@Tank: I reject your attempt to re-interpret what I wrote as encouraging regulation of "thousands of businesses." Use my words, if you don't understand them well enough to paraphrase accurately.

Nor did I argue, nor would I argue, that "gov't licensing [is] the only way one can decide whether a lawyer has the training to perform the task at hand." Bar licensure represents a minimum qualification, not the only qualification.

Misrepresenting what I've written isn't honest. Please be honest in your discussion.

Peter said...

"The exam is at least an attempt to see if you actually know the law. The JD from an ABA-accredited law school requirement is the sillier half of most states' requirements for admission to the bar."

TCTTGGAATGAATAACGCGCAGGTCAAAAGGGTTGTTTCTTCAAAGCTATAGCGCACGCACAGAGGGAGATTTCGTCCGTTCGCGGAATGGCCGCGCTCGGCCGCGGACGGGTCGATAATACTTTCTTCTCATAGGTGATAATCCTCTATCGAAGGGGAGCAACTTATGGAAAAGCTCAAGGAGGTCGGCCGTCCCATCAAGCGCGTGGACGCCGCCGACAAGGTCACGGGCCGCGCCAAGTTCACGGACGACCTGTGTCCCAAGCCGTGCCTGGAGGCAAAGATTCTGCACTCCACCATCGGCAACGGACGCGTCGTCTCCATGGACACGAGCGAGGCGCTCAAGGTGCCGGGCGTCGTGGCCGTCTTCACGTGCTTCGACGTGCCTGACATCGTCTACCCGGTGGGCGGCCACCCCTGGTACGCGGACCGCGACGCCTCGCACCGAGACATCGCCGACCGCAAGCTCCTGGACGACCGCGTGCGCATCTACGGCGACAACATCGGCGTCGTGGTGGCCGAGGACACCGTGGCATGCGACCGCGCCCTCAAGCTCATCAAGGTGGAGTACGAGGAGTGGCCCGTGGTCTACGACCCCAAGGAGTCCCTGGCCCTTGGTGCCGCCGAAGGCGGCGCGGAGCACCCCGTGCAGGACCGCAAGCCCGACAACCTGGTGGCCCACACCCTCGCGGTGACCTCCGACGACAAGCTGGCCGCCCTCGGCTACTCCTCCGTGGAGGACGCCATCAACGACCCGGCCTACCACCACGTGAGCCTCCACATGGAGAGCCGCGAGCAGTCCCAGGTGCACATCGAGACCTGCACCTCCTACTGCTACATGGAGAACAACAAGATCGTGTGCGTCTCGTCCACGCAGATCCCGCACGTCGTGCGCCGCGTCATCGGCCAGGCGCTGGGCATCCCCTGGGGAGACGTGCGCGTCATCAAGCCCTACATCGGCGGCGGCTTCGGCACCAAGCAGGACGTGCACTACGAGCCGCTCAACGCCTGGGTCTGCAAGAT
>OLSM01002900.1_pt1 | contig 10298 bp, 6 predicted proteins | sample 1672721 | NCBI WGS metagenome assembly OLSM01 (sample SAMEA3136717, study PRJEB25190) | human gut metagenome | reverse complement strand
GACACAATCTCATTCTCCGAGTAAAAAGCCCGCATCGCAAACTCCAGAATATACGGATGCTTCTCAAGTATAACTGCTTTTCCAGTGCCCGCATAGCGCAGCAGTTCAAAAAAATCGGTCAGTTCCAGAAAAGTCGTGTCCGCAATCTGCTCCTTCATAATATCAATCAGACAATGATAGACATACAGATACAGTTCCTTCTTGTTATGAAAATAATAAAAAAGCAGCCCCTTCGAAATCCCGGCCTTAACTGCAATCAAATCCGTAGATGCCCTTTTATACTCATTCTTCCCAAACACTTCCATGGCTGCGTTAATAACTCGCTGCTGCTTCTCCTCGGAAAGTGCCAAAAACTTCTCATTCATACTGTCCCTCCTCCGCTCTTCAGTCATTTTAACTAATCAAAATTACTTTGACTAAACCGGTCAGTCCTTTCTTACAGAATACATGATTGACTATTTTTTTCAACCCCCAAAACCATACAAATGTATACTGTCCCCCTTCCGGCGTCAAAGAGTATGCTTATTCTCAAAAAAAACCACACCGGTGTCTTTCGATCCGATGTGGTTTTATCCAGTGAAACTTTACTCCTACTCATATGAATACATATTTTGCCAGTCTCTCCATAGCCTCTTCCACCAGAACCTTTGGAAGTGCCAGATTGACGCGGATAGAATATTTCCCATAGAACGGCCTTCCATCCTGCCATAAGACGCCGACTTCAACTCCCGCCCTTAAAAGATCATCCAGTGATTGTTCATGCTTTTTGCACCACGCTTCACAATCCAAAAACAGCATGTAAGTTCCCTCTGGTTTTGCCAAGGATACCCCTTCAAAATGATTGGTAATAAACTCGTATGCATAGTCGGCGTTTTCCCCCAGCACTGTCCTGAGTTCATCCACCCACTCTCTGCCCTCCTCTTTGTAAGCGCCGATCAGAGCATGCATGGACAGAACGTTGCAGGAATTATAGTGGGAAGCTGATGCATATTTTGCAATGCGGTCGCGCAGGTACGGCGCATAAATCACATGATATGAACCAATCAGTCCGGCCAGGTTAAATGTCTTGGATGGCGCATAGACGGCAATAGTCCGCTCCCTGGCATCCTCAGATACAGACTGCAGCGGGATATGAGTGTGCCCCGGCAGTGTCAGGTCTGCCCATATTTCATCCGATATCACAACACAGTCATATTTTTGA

There's a lot to be said for replacing academic credentials in general in favor of a comprehensive exam. The insistence that seat-time (credit hours) is a measure of anything other than an iron butt makes no sense.

So, Wisconsin's "diploma privilege" surely has it backwards. But, I'd also extend that to fields other than law.

Finally, it's hardly news that those who are regulated tend to capture the regulators. It's just that this is effect is more pronounced and obvous when it comes to regulation of lawyers than in most other fields.

Zach said...

When I was in high school, a friend's mother was going to law school in the evenings at UMKC. Not the most prestigious law school, but well suited to her purposes.